Among the least impressive legacies of arts administrators’ obsession with Modernism and its aftermath is the impossibility of predicting a work’s status solely from its appearance. You might form your own view about it, but you can’t predict what State Art’s opinion will be because there are no published criteria or guidelines for making such a judgement. You can’t second […]
Post Tagged with: "State Art"
The separate bodies contributing to State Art are now so interrelated, so cosily acquainted, their personnel so readily interchangeable and of identical mindset, that they might as well join forces. (… Liz Forgan is sacked from the Arts Council but remains a Trustee of the Art Fund; James Lingwood swallows his annual million from the Arts Council and also sits […]
What is the difference between a line of black limousines at a Mob funeral in Brooklyn and an identical cavalcade at the opening party of the new Serpentine Gallery annexe in Hyde Park? Well, not as much as you’d think. Although Cosa Nostra are undoubtedly the subtler of the two coteries represented, both have a common interest in protection rackets. […]
In the last issue I considered the case of a single-minded good artist, David Mulholland from Middlesbrough, whose memory, in the absence of any official recognition or support, has to be kindled for posterity’s sake by friends and family. By The Jackdaw’s usual standard of eliciting no comment whatsoever, this caused a considerable mailbag from many mentioning other artists who […]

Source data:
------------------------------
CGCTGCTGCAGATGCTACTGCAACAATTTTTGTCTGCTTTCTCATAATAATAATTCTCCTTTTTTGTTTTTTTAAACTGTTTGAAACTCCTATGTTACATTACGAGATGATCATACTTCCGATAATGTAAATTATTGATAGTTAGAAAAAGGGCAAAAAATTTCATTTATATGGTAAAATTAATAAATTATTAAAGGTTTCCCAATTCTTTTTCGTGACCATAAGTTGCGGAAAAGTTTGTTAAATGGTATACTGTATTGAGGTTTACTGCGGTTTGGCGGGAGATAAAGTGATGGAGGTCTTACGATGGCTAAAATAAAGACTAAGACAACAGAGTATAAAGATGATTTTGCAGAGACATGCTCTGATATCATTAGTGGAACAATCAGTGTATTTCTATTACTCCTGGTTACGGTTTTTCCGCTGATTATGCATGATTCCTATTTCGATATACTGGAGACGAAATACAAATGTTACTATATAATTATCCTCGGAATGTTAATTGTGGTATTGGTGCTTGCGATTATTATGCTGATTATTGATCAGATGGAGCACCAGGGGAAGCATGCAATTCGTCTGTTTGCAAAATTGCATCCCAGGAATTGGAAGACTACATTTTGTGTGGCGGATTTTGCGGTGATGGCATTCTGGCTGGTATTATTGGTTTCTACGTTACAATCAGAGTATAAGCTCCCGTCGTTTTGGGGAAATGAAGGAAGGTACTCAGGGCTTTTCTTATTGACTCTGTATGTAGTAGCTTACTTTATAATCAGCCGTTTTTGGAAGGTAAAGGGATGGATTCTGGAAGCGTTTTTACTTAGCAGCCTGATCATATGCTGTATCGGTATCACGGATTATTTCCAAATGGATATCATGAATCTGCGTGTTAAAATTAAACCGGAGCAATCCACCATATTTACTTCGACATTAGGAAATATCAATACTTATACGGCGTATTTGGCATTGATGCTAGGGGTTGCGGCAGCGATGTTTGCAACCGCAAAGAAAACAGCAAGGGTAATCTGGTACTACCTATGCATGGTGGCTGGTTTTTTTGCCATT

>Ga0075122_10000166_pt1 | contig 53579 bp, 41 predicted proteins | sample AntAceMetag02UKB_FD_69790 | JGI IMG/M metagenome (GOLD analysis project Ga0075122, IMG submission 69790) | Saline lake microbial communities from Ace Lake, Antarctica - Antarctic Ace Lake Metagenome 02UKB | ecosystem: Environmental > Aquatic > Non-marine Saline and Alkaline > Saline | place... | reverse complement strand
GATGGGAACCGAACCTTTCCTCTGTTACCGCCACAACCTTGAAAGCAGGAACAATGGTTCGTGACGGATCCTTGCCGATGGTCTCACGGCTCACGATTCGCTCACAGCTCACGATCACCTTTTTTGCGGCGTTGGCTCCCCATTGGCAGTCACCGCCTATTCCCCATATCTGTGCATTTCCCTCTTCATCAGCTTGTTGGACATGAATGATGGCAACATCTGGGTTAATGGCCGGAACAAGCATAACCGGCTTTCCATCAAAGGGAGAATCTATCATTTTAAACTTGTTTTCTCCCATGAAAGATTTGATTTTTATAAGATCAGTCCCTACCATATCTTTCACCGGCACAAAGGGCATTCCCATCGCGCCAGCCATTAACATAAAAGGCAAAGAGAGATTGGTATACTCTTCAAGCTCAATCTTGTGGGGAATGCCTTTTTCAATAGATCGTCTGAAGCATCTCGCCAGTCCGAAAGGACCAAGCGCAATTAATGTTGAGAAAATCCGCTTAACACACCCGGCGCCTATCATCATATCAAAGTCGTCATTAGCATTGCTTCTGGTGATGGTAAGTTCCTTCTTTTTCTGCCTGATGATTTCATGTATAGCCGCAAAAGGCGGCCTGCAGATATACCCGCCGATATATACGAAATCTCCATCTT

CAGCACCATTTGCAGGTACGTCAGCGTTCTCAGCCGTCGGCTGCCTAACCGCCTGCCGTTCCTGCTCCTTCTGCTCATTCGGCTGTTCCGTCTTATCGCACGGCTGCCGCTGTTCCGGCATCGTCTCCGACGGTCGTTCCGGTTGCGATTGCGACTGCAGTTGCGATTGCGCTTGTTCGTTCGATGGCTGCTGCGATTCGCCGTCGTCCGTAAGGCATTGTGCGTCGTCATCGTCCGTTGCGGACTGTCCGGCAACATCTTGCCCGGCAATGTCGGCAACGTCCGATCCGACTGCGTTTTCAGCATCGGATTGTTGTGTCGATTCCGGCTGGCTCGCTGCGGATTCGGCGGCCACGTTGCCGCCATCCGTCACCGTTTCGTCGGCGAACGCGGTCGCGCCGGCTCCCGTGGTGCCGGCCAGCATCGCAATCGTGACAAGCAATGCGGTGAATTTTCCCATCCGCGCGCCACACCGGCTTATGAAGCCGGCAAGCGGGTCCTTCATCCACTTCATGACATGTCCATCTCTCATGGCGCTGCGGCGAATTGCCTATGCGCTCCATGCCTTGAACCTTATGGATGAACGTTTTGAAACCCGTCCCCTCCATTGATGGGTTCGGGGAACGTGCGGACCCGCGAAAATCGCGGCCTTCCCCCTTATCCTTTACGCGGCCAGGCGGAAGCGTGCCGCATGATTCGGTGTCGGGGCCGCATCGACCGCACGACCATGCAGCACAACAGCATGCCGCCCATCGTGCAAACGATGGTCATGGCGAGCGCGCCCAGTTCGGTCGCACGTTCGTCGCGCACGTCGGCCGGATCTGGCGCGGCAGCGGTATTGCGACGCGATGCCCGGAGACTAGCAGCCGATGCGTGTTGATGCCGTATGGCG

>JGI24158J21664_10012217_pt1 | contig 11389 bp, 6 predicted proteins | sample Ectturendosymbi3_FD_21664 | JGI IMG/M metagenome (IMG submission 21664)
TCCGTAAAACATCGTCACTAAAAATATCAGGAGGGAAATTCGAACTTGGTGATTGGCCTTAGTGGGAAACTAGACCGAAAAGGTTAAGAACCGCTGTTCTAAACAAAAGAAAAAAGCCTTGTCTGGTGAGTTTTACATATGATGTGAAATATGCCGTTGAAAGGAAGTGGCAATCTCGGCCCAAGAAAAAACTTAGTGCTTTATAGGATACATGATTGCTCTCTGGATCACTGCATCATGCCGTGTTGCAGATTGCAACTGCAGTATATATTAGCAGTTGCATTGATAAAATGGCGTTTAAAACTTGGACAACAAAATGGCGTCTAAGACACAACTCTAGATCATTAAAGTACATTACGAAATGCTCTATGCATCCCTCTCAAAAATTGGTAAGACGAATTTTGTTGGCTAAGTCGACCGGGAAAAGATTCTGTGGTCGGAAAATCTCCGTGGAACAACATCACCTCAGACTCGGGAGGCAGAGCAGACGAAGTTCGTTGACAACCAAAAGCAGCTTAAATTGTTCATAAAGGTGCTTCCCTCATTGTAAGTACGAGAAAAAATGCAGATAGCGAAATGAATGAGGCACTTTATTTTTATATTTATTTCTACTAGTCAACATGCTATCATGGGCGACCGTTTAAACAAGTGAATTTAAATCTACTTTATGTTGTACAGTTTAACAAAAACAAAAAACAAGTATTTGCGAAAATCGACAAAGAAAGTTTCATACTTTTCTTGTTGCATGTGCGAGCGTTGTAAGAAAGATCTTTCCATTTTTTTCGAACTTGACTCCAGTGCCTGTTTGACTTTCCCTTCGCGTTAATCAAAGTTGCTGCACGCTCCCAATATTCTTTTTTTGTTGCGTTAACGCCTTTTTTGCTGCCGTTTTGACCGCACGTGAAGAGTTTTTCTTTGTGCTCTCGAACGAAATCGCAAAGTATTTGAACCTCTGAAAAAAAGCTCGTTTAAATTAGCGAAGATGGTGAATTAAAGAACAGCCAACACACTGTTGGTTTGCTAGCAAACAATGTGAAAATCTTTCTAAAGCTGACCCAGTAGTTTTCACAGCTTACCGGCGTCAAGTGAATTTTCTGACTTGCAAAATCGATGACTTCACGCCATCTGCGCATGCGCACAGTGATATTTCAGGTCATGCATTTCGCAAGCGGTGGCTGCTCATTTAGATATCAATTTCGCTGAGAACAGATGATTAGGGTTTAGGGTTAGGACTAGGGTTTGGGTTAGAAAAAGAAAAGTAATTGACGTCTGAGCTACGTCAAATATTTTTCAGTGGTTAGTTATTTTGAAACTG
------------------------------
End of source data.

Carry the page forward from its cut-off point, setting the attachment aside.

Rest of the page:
Out of respect for one of its recently deceased Academicians, Leonard Rosomon (1913– 2012), the Royal Academy skied one of his best works in the corner of an obscure gallery at this year’s Summer Exhibition (until August 12th). His Committee Meeting, Royal Academy (above), 1979-1984, was on loan from the National Portrait Gallery, where it has probably never been on […]
The State should be more circumspect than to behave like a private collector. Unfortunately, collecting and exhibiting in national collections according to narrow personal tastes and loyalties is established practice. Those employed to run Contemporary Art are selected because they have been carefully programmed in the tenets of State Art and if they have doubts keep quiet about them. But […]
The Tate recently named two new trustees, one of whom is painter Tomma Abts. She is a 44-year-old German, recently appointed Professor of Painting at the Kunstakademie in Düsseldorf, who won the Turner Prize in 2006. As an artist trustee, she replaced Jeremy Deller, who won the Turner Prize in 2004. Abts’s paintings are all the same small size (48 […]